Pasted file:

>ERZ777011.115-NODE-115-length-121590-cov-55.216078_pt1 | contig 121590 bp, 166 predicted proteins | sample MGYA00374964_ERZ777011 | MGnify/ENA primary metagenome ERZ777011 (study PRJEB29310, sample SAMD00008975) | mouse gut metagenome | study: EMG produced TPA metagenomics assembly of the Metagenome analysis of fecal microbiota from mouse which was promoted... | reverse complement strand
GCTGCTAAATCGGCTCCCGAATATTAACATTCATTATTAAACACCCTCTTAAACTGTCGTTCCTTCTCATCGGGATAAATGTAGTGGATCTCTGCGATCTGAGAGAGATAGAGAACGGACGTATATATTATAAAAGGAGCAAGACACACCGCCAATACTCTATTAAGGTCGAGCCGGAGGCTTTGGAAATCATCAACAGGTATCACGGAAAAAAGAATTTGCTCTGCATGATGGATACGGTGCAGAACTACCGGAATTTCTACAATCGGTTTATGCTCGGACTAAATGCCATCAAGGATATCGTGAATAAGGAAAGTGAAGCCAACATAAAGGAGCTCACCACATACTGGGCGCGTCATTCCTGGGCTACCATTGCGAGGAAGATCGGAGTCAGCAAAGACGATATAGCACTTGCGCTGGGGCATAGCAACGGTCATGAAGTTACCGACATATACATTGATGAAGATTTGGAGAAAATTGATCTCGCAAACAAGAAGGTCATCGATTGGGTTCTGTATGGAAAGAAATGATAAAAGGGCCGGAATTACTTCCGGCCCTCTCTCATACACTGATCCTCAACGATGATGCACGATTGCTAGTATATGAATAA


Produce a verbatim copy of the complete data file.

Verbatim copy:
>ERZ777011.115-NODE-115-length-121590-cov-55.216078_pt1 | contig 121590 bp, 166 predicted proteins | sample MGYA00374964_ERZ777011 | MGnify/ENA primary metagenome ERZ777011 (study PRJEB29310, sample SAMD00008975) | mouse gut metagenome | study: EMG produced TPA metagenomics assembly of the Metagenome analysis of fecal microbiota from mouse which was promoted... | reverse complement strand
GCTGCTAAATCGGCTCCCGAATATTAACATTCATTATTAAACACCCTCTTAAACTGTCGTTCCTTCTCATCGGGATAAATGTAGTGGATCTCTGCGATCTGAGAGAGATAGAGAACGGACGTATATATTATAAAAGGAGCAAGACACACCGCCAATACTCTATTAAGGTCGAGCCGGAGGCTTTGGAAATCATCAACAGGTATCACGGAAAAAAGAATTTGCTCTGCATGATGGATACGGTGCAGAACTACCGGAATTTCTACAATCGGTTTATGCTCGGACTAAATGCCATCAAGGATATCGTGAATAAGGAAAGTGAAGCCAACATAAAGGAGCTCACCACATACTGGGCGCGTCATTCCTGGGCTACCATTGCGAGGAAGATCGGAGTCAGCAAAGACGATATAGCACTTGCGCTGGGGCATAGCAACGGTCATGAAGTTACCGACATATACATTGATGAAGATTTGGAGAAAATTGATCTCGCAAACAAGAAGGTCATCGATTGGGTTCTGTATGGAAAGAAATGATAAAAGGGCCGGAATTACTTCCGGCCCTCTCTCATACACTGATCCTCAACGATGATGCACGATTGCTAGTATATGAATAA